Background: Identifying biomarkers for cells harboring replication-competent HIV is a major research priority. Recently, there have been mixed reports addressing the possibility that CD32-expressing T cells are enriched for HIV. There is growing evidence that CD32 expression increases with cellular activation that may be related to, but not necessarily specific for, infection with HIV. However, the relationship of CD32 expression to HIV-infection in subtypes of tissue-resident leukocytes is unclear.
Methods: First, we used duplex chromogenic in situ hybridization to identify cells actively transcribing RNA for both CD32 and HIV on human gut tissues. Then we performed multiplexed immunofluorescence and in situ hybridization (mIFISH) on sections from the same tissues to determine the phenotype of individual cells co-expressing HIV-RNA and CD32-RNA.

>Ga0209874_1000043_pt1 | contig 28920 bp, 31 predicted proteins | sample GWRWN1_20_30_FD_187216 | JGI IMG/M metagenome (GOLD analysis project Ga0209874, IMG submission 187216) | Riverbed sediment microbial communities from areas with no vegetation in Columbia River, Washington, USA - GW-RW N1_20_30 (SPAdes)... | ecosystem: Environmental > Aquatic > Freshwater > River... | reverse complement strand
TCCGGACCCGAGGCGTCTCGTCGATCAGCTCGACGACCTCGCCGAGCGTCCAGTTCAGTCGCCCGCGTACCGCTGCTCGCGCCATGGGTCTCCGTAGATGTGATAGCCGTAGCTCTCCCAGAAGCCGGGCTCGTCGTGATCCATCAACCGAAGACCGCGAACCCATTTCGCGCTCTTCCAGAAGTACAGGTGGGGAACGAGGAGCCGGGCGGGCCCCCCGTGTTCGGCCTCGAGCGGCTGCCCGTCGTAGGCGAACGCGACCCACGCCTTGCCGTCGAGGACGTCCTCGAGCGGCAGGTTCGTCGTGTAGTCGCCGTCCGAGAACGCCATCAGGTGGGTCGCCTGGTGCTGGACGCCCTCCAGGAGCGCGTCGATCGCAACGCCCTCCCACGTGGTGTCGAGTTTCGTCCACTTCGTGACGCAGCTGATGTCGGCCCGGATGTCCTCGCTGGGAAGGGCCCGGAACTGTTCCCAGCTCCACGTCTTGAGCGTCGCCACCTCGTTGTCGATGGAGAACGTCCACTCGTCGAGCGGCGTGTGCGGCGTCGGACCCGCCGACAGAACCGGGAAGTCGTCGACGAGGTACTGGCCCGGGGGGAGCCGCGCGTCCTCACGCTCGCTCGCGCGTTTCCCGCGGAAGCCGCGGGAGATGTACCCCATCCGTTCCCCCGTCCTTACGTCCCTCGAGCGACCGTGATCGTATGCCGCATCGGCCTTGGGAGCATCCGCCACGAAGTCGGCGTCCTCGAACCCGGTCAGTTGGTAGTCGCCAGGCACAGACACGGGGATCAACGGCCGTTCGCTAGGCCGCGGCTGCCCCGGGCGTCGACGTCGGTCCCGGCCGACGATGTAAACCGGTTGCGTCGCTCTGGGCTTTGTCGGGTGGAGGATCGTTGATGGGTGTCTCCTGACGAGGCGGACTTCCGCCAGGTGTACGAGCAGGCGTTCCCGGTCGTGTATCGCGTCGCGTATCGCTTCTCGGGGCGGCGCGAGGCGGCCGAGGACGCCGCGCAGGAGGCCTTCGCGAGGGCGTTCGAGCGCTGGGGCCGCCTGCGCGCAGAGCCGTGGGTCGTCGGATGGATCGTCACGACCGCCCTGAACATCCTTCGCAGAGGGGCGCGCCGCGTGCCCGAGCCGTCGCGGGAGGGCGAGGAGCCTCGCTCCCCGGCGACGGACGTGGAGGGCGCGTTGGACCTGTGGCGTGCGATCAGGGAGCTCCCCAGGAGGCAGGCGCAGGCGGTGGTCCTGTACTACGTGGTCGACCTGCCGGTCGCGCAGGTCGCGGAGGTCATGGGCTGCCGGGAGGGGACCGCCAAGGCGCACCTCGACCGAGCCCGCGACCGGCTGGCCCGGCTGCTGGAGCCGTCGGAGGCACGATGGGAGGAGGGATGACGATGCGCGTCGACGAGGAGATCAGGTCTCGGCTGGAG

Results: HIV-RNA+ cells were more abundant in tissues from viremic individuals than in those receiving suppressive anti-retroviral therapy (ART). However, staining by both methods indicated that a higher proportion of HIV-RNA+ cells co-expressed CD32-RNA in ART-suppressed individuals than in those with viremia. The majority of HIV-RNA+ cells were CD3+.
Conclusions: Our data suggest that the transcription of CD32-RNA is correlated with HIV transcriptional activity in CD3+ cells found within human gut tissue. Whether or not up-regulation of CD32-RNA is a direct result of HIV transcription or more global T-cell activation remains unclear.
Keywords: CD32; HIV; HIV reservoirs; HIV-RNA; gut tissue; in situ hybridization.